That’s something I probably never would have done if I felt tied to my corporate job to pay the mortgage. Now parents and professionals write to tell me how my book has helped them. It’s immensely gratifying.”

(Photo credit: Meryl Schenker Photography)

“I started my own business.”

Gerald Aguilar, 27, president of a pest control company in Jupiter, Fla.

Working for myself was always something I wanted, but my debt was seriously holding me back from taking the entrepreneurial leap. A few years back, I was on the hook for about $4,000—a mix of medical expenses, along with some credit card debt.

Then the owners of the company I was working for at the time dangled a big carrot in front of me: If I ever wanted to branch off on my own, they’d let me buy out my customer base. Hearing this was definitely the nudge I needed.

In the year that followed, I put my head down and worked hard, which resulted in me landing some very big contracts. I saved every bonus I earned and was able to pay off all my debt in September 2015. An extra perk? I doubled my client list in the process.

Once debt-free, I saved up $2,500 within three months, which I used to purchase my customer base and go solo. Now I’m running my own business where I make more than I did before, have a comfortable savings account balance and zero debt to my name.”

“I tied the knot.”

Elisabeth Manning, 46, a fertility expert in Sonoma, Calif.

“When my path crossed with Martin’s in 2011, my finances weren’t exactly in great shape. I owed about $10,000 in student loans, $6,200 between three maxed out credit cards and $19,000 on a car loan. As I fell head over heels for Martin, the thought of burdening him with my debt seemed wildly unfair.

We eventually started talking about marriage, and I made it clear that I wanted to begin this next chapter with a clean slate—for his benefit and mine. After growing up in a financially unstable home, I didn’t want to be enslaved to debt as an adult. So we decided to put our wedding on hold until I was out of the hole.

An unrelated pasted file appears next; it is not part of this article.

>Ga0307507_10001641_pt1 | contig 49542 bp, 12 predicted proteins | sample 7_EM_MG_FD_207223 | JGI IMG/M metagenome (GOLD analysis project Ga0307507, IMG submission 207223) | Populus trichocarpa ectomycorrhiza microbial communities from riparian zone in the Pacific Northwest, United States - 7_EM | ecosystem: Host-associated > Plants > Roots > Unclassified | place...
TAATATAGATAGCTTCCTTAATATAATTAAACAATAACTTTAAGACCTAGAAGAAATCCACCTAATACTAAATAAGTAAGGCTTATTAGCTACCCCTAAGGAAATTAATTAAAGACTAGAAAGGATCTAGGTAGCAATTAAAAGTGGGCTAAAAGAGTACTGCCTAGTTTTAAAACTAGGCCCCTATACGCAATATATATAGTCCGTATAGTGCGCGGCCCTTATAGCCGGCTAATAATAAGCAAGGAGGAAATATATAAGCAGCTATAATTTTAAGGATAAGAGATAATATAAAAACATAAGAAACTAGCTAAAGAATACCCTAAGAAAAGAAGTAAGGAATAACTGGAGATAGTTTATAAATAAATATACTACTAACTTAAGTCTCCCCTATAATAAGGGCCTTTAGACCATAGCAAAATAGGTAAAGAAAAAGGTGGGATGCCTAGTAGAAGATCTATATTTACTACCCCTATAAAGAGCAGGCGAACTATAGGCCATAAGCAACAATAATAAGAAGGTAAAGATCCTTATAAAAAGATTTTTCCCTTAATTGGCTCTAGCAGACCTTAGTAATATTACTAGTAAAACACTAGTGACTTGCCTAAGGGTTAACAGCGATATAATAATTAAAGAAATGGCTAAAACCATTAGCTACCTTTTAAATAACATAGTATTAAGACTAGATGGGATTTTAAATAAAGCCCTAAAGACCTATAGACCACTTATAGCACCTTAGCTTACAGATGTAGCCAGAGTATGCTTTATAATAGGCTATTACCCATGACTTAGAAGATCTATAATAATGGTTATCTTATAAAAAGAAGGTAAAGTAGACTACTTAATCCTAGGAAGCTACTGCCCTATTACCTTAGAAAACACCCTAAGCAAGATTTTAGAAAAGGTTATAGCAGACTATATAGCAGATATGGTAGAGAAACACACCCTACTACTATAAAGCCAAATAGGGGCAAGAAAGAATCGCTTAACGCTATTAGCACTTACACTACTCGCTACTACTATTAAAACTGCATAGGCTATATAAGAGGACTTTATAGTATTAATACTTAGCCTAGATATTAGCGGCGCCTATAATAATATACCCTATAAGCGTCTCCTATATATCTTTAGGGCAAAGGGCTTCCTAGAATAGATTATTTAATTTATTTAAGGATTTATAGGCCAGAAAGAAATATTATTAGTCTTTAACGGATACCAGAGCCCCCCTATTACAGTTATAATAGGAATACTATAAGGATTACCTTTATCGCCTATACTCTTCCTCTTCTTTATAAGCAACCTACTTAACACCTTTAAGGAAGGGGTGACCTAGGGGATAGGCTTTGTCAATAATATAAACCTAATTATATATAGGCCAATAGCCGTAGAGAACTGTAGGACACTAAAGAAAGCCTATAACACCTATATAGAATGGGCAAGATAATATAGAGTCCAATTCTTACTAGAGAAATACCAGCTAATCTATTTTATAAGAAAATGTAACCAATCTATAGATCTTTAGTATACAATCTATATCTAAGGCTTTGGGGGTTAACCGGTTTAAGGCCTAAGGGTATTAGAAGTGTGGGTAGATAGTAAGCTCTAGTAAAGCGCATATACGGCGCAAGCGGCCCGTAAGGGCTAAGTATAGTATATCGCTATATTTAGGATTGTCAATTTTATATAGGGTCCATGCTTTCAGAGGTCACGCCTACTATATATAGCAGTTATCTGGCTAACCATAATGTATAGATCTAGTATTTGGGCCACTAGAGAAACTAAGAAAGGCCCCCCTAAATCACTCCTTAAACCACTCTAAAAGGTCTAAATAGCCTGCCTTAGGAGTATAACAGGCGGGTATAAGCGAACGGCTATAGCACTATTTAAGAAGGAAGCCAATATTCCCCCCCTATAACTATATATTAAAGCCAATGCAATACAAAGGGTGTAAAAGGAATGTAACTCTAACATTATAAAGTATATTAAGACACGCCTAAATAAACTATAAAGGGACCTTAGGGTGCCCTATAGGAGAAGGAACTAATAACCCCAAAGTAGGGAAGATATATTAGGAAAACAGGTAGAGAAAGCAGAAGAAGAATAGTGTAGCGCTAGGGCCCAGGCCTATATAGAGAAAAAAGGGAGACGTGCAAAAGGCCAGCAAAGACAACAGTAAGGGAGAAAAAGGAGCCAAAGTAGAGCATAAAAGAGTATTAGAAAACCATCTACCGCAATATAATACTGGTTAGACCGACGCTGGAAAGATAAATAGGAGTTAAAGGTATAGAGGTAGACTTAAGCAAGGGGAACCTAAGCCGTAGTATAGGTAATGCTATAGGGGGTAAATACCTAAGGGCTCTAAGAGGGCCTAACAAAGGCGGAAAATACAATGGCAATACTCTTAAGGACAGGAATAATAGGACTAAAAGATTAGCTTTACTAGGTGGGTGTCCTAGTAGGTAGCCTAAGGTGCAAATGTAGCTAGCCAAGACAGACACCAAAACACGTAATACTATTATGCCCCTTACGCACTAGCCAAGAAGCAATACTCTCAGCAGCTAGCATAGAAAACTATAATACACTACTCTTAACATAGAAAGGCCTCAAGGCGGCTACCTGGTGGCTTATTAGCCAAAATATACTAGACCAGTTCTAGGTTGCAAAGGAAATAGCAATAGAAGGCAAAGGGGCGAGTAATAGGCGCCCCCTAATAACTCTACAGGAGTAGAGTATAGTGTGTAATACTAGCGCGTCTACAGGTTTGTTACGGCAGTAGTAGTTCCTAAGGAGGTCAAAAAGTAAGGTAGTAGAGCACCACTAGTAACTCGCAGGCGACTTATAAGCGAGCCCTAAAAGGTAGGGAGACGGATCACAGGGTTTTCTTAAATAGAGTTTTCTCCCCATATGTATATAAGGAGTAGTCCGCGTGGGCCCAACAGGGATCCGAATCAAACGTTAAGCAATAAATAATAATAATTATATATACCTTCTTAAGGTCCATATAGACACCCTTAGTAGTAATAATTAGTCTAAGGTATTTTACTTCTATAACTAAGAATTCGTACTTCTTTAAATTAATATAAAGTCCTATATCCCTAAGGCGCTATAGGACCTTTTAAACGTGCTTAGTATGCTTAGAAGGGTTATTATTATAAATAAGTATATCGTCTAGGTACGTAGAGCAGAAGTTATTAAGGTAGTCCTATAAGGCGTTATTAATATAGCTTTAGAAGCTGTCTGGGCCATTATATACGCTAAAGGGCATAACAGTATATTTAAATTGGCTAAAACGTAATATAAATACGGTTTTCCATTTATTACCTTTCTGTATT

This took three years of focused budgeting and willpower, but I’m happy to say that I completely wiped out my student loans, credit card debt and all but the last $1,500 of my car loan—which is on track to be paid off in September. Martin and I tied the knot in April, and I couldn’t be happier. I’m definitely looking forward to a bright, debt-free future.”

“I finally felt free.”

Jackie Beck, 48, creator of Pay Off Debt app in Phoenix, Ariz.

“It took us close to 10 years from start to finish, but my husband Miles and I paid off over $147,000 in debt. This included a house, car, student loan and credit cards. To accomplish this goal, we obsessively zeroed in on one debt at a time, which was extremely motivating. Each time we paid one off, we celebrated the fact that we’d never owe that debt again. Plus, we then had even more money to devote toward the next.

While we certainly tracked our spending and planned out how to allocate our cash, we made sure not to deprive ourselves. I believe—and am living proof—that you can get out of debt while still enjoying life. We ate out, traveled and bought things we enjoyed. (Though we made sure to skip purchases we didn’t truly value.) But here’s the key: We only spent money we had. If we wanted or needed something and didn’t have the cash on hand, we saved up for it first.

We realized that choosing to spend our extra money, instead of using it for additional debt payments, meant it would take longer to pay off what we owed. Miles and I were okay with that tradeoff, and were debt-free by 2012.

The first thing I experienced after getting on the other side of debt? An unbelievable sense of freedom! It wasn’t until our debt was gone that I fully realized just how much it had been weighing us down mentally. Having this kind of peace of mind has been incredible.”